I’ve personally taste-tested a variety of sherry vinegar substitutes to find the best one for every cooking or baking occasion.
Whether you’re on the hunt for the closest flavor match, in need of a last-minute pantry substitute, or seeking an alternative tailored to your specific dietary requirements, rest assured I’ve got you covered.
The best substitutes for sherry vinegar are rice wine vinegar (the unseasoned version), apple cider vinegar, or white wine vinegar. In a pinch, you can use freshly squeezed citrus juice or try mixing equal parts sherry wine and distilled vinegar to mimic the flavor of sherry vinegar.
Ready? Let’s jump right in.
One sunny Friday evening, I made different batches of gazpacho to test out various sherry vinegar substitutes.
Sherry vinegar comes from sherry wine that’s been fermented in barrels for at least six months.
Compared to regular white vinegar, sherry vinegar has a mellow acidity with nutty caramel notes that will add complexity to your dishes.
Its flavor is unique, so I couldn’t find an exact flavor match. But I found substitutes that could work with a bit of tweaking.
Here are the substitutes I tested and my verdicts:
|Substitutes||How to Substitute||Verdict|
|Apple cider vinegar||Replace with ½ the amount||8/10|
|White wine vinegar||Replace in a 1:1 ratio||9/10|
|Balsamic vinegar||Replace with 1/4 the amount||8/10|
|Rice wine vinegar||Replace in a 1:1 ratio||7/10|
|Malt vinegar||Replace in a 1:1 ratio||8/10|
|Sherry||equal parts sherry + vinegar||7/10|
|Citrus juice||Replace with ½ the amount||7/10|
Common uses of sherry vinegar
Here are some popular ways to use sherry vinegar and the best substitutes for those situations:
- For dressings and marinades: Try using apple cider vinegar, white wine vinegar, balsamic vinegar, or malt vinegar. Citrus juice is also an excellent non-vinegar option.
- For sauces, glazes, and broths: Try using apple cider vinegar, white wine vinegar, balsamic vinegar, rice wine vinegar, or malt vinegar. You can also use that bottle of sherry wine and mix it with another vinegar.
- For pickling: Try using apple cider vinegar, white wine vinegar, or malt vinegar.
Rice wine vinegar
Rice wine vinegar (the unseasoned version) is the best stand-in for sherry vinegar.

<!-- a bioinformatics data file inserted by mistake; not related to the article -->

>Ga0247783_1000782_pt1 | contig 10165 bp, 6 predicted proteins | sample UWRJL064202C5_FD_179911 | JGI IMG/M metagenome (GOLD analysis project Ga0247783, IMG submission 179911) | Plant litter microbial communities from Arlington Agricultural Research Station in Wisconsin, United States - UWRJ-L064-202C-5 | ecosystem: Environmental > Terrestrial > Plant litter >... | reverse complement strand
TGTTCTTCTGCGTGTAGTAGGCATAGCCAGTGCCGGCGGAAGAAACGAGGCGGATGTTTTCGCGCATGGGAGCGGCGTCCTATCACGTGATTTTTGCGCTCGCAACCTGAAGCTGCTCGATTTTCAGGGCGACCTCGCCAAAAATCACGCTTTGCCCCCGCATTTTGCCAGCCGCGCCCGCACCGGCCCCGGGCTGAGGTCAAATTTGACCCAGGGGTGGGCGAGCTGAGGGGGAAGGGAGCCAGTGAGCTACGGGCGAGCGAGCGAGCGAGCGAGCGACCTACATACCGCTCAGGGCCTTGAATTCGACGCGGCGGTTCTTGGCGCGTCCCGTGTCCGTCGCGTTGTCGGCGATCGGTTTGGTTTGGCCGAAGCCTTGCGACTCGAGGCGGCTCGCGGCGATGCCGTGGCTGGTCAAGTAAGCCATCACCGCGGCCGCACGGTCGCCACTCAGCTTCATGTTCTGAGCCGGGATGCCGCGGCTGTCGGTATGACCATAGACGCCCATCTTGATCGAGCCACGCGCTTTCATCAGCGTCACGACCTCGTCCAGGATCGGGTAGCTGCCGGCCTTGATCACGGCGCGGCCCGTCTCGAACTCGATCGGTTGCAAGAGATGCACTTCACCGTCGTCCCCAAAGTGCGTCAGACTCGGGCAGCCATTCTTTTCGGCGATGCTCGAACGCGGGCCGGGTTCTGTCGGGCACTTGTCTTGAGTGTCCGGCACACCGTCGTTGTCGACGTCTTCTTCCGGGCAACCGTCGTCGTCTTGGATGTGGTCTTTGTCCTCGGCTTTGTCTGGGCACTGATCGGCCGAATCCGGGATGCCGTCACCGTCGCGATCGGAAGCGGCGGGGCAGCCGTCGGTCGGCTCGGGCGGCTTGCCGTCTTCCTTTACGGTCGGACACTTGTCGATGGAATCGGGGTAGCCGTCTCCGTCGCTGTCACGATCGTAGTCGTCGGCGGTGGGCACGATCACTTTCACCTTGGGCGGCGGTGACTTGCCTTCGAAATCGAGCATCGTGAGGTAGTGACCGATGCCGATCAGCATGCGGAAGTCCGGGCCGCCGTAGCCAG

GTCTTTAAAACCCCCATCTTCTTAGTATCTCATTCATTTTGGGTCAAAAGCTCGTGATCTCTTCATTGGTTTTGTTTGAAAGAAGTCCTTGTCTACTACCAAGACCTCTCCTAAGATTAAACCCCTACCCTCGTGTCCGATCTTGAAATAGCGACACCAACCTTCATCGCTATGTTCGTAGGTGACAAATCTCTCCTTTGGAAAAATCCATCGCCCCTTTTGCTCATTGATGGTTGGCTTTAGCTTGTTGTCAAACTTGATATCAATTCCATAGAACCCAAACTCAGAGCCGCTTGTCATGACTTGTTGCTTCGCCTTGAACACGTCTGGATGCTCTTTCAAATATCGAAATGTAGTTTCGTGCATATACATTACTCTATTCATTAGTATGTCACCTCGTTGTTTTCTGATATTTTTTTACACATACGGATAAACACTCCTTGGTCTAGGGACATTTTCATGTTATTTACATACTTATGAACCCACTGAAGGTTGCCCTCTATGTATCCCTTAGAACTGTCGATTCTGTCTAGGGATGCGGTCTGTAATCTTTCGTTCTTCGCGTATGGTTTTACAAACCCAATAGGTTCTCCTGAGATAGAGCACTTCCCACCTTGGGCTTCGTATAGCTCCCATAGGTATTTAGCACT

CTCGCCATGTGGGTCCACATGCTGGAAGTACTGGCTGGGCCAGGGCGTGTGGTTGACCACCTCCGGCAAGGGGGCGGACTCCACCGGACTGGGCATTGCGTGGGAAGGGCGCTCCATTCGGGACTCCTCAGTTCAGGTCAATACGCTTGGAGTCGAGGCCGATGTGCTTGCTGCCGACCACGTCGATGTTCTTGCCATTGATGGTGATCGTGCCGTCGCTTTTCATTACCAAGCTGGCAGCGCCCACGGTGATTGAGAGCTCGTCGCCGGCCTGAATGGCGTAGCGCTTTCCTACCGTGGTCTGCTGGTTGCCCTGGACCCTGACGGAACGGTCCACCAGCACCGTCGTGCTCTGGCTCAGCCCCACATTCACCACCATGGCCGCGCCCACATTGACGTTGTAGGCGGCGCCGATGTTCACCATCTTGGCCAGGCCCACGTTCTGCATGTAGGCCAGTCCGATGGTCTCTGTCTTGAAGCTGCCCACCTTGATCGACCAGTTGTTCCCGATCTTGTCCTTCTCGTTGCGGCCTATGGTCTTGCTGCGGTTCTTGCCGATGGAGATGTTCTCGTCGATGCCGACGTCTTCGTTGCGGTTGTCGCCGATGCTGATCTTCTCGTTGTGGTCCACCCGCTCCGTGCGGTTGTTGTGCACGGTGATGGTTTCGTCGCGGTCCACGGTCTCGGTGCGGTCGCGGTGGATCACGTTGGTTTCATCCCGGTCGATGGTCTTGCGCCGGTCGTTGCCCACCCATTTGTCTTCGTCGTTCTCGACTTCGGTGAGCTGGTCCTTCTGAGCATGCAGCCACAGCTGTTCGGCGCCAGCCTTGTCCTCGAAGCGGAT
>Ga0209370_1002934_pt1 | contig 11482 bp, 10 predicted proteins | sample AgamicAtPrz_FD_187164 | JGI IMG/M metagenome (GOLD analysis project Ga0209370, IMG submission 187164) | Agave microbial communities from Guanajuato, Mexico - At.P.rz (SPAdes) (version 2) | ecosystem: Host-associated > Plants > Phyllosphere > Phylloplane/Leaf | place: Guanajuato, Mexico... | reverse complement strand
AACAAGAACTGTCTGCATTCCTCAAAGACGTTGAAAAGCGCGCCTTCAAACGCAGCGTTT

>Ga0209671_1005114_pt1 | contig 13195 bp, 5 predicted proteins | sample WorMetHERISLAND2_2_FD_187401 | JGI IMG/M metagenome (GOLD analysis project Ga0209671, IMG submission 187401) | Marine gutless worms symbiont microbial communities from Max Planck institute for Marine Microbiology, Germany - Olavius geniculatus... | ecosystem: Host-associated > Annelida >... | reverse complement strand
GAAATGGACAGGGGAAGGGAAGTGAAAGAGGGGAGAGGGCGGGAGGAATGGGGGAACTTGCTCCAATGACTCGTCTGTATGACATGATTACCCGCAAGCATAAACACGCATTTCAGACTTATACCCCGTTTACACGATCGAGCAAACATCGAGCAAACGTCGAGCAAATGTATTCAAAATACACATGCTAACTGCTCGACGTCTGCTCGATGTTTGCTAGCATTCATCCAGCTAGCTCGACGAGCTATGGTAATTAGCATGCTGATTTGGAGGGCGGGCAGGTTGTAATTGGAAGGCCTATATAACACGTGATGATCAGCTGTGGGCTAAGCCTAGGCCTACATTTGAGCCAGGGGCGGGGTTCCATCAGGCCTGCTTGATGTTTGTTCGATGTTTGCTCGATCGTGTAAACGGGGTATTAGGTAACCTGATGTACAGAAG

It’s sweetness and acidity levels are a close match to sherry vinegars, although it’s not as full-bodied and misses the nutty caramel notes.
Despite its Asian roots, it worked perfectly with my gazpacho!
Pro-tip: don’t get the seasoned rice wine vinegar – this has more sugar and added salt, which gives it a more pronounced flavor profile.
How to substitute: replace sherry vinegar in a 1:1 ratio with rice wine vinegar.
Apple cider vinegar
Apple cider vinegar (ACV) is a decent substitute for sherry vinegar you might already have in your pantry (and if you don’t, go and get a bottle – you can use it for so many things!).
It’s slightly tangier and sharper than sherry vinegar, but it has a naturally sweet twist that keeps it from being overpowering.
And if you do find the tartness of ACV too assertive, a simple fix is to add a pinch of sugar to your dish.
This will help round out its acidity and take its flavor closer to sherry vinegar.
How to substitute: replace sherry vinegar with half the amount of apple cider vinegar.
White wine vinegar
White wine vinegar is another common pantry staple you can use to replace sherry vinegar.
It’s got more acidity than sherry vinegar and a sharper bite. But it’s light and crisp flavor works really well with other light ingredients like chicken and seafood.
It was perfect in my gazpacho, although I added a squeeze of extra honey to temper the sourness.
How to substitute: replace sherry vinegar in a 1:1 ratio with white wine vinegar.
Unsurprisingly, that bottle of sherry on your liquor shelf can help when you’re out of sherry vinegar.
But don’t just pour it in and hope for the best! You need to mix it with vinegar to get the signature tang.